Shortly before his death last November, Sierra Club pioneer David Brower said, "The [U.S.] population explosion is our worst problem...We have to address [it]."1 Several months earlier, frustrated by the Club's refusal to acknowledge population's impact on our nation's environment, Brower had resigned from the Board of Directors.
Sprawl and population growth are inextricably connected. If a region's population keeps growing, then open space, farmland, and wildlife habitat will eventually become urban. This basic reality must become widely recognized if we are to take sensible action to rescue our environment from further destruction.
The message that should be communicated by the Club's Sprawl Campaign is that smart growth while highly desirable, is just not enough.
A "YES" vote enables members to respectfully request that the Club's campaign target both population growth and better land use in fighting sprawl's destructive impacts on our lives and on nature.
Recent studies2 reveal that most sprawl is tightly linked to rising population. Further, the Nature Conservancy's comprehensive book "Precious Heritage" shows high correlation between "hotspots" for endangered species and regions with population-driven sprawl, including California, the Southwest, and Florida.
U.S. population has mushroomed from 150 million in 1950 to 275 million today. Based on current trends, the Census Bureau projects that our 275 million Americans will double within the lifetimes of children born today.
Yet in its five sprawl reports totaling 150 pages, the Club acknowledges that population needs to be stabilized in only two short paragraphs, and through omission implies that as long as development is "smart", destruction of open-spaces, farmland, and wildlife habitat isn't sprawl! Common sense tells us that hundreds of millions of additional Americans will overwhelm "smartgrowth" and produce massive sprawl, since most of us won't tolerate Manhattan-like crowding where we live.
Portland, Oregon, the premier example of "smartgrowth", has done sophisticated regional planning for decades. Nonetheless, while smartgrowth techniques can slow sprawl, in the face of massive population increase, they can't stop sprawl. Thus, surrounding farmland and open space are disappearing as Portland's population grows, already breaching urban boundaries that were "never" to be breached.
In regions like Los Angeles, Seattle, Dallas-Ft. Worth, San Francisco Bay, Ft. Lauderdale, Phoenix, Denver, San Diego, Las Vegas, Salt Lake City, and Sacramento, sprawl is overwhelmingly due to population increase, not poor planning.2 In regions with little population growth (e.g., Detroit), there's much less sprawl.2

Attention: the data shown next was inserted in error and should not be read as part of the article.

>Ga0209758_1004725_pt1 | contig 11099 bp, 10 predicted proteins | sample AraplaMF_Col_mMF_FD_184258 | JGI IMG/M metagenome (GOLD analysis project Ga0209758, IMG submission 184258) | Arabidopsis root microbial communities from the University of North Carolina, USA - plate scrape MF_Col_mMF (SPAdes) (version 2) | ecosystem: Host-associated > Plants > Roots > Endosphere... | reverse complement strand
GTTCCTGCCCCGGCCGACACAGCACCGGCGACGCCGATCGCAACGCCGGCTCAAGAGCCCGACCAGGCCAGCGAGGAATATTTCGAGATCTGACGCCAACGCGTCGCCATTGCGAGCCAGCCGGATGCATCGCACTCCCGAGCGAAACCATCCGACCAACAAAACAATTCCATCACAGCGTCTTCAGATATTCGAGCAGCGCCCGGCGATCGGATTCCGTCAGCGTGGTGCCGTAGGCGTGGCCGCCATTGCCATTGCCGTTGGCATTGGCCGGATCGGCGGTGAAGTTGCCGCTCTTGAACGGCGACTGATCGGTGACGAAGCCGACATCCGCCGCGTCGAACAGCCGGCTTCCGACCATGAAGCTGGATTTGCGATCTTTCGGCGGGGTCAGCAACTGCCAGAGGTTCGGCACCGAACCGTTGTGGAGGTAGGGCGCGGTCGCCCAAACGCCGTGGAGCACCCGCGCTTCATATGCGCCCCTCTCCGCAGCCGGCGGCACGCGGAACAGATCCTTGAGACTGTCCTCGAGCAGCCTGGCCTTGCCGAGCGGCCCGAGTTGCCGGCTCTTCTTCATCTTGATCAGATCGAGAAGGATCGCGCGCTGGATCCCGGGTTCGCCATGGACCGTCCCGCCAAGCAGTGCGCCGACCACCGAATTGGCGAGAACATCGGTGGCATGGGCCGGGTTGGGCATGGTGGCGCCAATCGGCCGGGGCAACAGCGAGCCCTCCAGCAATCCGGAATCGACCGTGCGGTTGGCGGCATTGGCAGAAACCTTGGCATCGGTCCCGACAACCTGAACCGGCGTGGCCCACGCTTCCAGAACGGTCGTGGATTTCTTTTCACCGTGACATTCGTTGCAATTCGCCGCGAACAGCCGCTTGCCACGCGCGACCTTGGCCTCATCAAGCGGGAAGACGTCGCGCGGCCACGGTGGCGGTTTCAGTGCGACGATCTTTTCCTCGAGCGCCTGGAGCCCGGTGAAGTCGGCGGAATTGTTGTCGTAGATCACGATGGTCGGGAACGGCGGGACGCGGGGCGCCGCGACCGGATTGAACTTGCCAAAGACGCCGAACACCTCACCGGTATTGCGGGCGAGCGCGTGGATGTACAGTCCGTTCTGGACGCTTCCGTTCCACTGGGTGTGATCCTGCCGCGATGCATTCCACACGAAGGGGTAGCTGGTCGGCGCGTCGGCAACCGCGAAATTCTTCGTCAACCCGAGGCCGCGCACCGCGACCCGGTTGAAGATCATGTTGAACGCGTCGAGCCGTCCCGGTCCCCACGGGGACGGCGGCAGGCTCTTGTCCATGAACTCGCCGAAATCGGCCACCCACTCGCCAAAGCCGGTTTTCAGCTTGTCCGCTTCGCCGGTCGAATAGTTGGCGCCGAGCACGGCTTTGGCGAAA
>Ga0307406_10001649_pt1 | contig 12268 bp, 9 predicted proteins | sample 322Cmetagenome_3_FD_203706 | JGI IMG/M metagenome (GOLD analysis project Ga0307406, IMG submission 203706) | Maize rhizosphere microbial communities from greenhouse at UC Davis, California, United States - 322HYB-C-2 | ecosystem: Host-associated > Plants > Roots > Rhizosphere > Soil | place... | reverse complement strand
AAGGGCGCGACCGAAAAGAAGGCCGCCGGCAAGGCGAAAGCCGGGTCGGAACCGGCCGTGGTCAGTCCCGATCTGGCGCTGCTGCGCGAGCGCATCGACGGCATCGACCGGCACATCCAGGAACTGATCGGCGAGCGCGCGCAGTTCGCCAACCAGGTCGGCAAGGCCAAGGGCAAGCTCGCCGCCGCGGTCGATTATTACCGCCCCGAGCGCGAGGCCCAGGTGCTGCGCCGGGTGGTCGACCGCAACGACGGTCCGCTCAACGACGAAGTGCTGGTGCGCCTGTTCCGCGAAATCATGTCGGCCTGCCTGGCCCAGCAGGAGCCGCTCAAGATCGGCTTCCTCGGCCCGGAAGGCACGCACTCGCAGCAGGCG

Many consider Los Angeles to be "Sprawl City, USA". But its orange groves and open spaces have succumbed to population growth, not low density development. As recently as the late 1940s L.A. was the leading agricultural county in the entire U.S.A. By 1990, L.A. had become the nation's most gridlocked and densely populated urban region - that is, had the most people per square mile - according to Census Bureau figures2. One does not evolve from leading agricultural county to most densely populated region without a gigantic population increase (of more than 11 million from 1900 to 1990 and continuing to this day).
This initiative's purpose is not to micromanage the sprawl campaign nor to wastefully reprint existing materials - its sole intent is to reintroduce population into Club discussions. Eager to educate both Club members and the general public, in November 2000 we petitioners accepted compromise wording proposed by Board member Anne Ehrlich that substituted "educational components in Club sprawl campaigns" for the stronger "essential components in all Club sprawl materials and programs". The Board of Directors rejected the compromise, compelling us to bring the question before the membership. (See the full story).
John Muir must be turning in his grave knowing that the Club he founded to protect nature combats sprawl ineffectually for fear of confronting overpopulation. Our leaders need a wake up call!
Seventeen Club chapters nationwide* (including Loma Prieta, Los Padres, Maryland, Ohio, Oregon, Rocky Mountain, San Francisco, San Diego, Tennessee, Ventana, Vermont), have passed resolutions asking the Club to incorporate U.S. population stabilization as a component of the Sprawl Campaign. Please join them and endorsers
Lester Brown, President, Worldwatch Institute3; coauthor "State
of the World"
Jean-Michel Cousteau, President, Ocean Futures Society3
Dave Foreman, former Club Director, cofounder Earth First!
Martin Litton, former Club Director, John Muir Award
Professor Frank Morris, former Executive Director,
Congressional Black Caucus Foundation
Dr. Norman Myers, Senior Fellow, World Wildlife Fund3
Gaylord Nelson, founder EarthDay, U.S. Senator 1963-1981,
Presidential Medal of Freedom
Alexandra Paul, actress, population/environmental activist
Galen Rowell, nature photojournalist
Claudine Schneider, leader, biodiversity preservation, U.S.
Stewart Udall, U.S. Interior Secretary, 1961-1969; author
Captain Paul Watson, cofounder Greenpeace, founder Sea
Professor E.O. Wilson, conservation biologist, Harvard;
author "The Diversity of Life"
1In August 2000, at a population/environment conference held at the
University of Southern California and organized by Californians for
Population Stabilization, Sierra Club pioneer David Brower
said, "The [U.S.] population explosion is our worst problem...We have to
2For more information and research on the population-sprawl connection, see